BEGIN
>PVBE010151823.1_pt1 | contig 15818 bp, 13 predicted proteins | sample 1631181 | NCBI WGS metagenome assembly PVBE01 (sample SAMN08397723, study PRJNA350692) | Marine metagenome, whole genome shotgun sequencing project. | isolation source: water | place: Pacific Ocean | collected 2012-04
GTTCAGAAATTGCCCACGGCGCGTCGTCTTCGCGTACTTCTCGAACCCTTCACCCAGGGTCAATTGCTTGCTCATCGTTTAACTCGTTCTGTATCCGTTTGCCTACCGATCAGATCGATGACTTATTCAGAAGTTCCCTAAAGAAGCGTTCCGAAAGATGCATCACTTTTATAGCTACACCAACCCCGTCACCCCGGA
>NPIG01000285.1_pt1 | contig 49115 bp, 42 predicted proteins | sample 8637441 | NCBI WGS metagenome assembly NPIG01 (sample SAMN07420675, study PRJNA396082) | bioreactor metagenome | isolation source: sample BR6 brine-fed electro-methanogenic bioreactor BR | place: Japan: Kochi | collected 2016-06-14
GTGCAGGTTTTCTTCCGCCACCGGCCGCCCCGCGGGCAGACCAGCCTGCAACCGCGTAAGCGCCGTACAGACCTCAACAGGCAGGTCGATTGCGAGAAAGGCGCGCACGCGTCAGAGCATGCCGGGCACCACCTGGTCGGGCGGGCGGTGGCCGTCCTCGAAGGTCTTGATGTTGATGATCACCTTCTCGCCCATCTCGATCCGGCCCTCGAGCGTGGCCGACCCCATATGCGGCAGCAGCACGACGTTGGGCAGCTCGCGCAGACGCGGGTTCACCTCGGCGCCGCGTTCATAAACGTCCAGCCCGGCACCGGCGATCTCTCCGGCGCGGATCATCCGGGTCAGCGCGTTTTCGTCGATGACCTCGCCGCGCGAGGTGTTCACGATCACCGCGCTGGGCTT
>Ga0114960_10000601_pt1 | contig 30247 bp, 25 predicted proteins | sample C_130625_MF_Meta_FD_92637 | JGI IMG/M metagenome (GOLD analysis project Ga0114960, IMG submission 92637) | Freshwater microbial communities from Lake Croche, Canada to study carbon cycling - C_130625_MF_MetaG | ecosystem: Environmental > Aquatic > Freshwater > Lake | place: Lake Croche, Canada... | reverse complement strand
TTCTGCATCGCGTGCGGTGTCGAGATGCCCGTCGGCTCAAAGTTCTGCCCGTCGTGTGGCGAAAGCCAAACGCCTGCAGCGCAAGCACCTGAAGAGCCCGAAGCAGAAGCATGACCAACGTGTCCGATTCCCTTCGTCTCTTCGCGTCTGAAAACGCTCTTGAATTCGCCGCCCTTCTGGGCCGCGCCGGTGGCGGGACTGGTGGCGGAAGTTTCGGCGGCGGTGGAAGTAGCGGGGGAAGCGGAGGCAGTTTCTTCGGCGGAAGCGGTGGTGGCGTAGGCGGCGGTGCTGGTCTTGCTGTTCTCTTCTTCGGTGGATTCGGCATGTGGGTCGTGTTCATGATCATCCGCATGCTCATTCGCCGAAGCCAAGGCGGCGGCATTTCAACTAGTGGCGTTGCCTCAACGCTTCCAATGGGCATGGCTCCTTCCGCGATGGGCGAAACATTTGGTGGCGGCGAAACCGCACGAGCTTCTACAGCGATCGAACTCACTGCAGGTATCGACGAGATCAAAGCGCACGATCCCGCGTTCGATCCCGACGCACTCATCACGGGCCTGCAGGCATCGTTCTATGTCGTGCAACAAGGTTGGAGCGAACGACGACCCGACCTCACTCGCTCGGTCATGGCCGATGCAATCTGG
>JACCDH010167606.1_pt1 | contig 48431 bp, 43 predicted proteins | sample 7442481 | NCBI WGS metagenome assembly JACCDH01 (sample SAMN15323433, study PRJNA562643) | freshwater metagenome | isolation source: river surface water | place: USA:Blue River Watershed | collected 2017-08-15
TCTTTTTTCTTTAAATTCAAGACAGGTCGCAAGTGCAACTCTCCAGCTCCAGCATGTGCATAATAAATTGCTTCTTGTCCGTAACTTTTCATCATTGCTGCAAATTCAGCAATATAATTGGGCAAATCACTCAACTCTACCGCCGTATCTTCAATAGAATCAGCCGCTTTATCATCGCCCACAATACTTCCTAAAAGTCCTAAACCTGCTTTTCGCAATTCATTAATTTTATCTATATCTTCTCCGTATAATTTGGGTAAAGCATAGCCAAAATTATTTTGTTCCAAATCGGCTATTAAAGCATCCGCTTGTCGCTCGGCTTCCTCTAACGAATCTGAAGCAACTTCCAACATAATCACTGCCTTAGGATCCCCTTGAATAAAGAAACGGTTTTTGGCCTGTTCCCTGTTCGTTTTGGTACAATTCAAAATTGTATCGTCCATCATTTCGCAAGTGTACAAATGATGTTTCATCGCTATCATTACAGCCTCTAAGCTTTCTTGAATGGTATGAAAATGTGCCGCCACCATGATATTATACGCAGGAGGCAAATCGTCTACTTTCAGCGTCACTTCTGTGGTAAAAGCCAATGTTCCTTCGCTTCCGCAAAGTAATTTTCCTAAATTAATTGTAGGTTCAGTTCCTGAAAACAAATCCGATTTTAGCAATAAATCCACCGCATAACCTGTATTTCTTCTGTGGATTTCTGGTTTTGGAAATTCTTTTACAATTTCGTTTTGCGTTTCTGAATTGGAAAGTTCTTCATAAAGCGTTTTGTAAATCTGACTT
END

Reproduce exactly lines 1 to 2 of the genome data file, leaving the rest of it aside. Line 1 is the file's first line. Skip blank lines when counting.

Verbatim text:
>PVBE010151823.1_pt1 | contig 15818 bp, 13 predicted proteins | sample 1631181 | NCBI WGS metagenome assembly PVBE01 (sample SAMN08397723, study PRJNA350692) | Marine metagenome, whole genome shotgun sequencing project. | isolation source: water | place: Pacific Ocean | collected 2012-04
GTTCAGAAATTGCCCACGGCGCGTCGTCTTCGCGTACTTCTCGAACCCTTCACCCAGGGTCAATTGCTTGCTCATCGTTTAACTCGTTCTGTATCCGTTTGCCTACCGATCAGATCGATGACTTATTCAGAAGTTCCCTAAAGAAGCGTTCCGAAAGATGCATCACTTTTATAGCTACACCAACCCCGTCACCCCGGA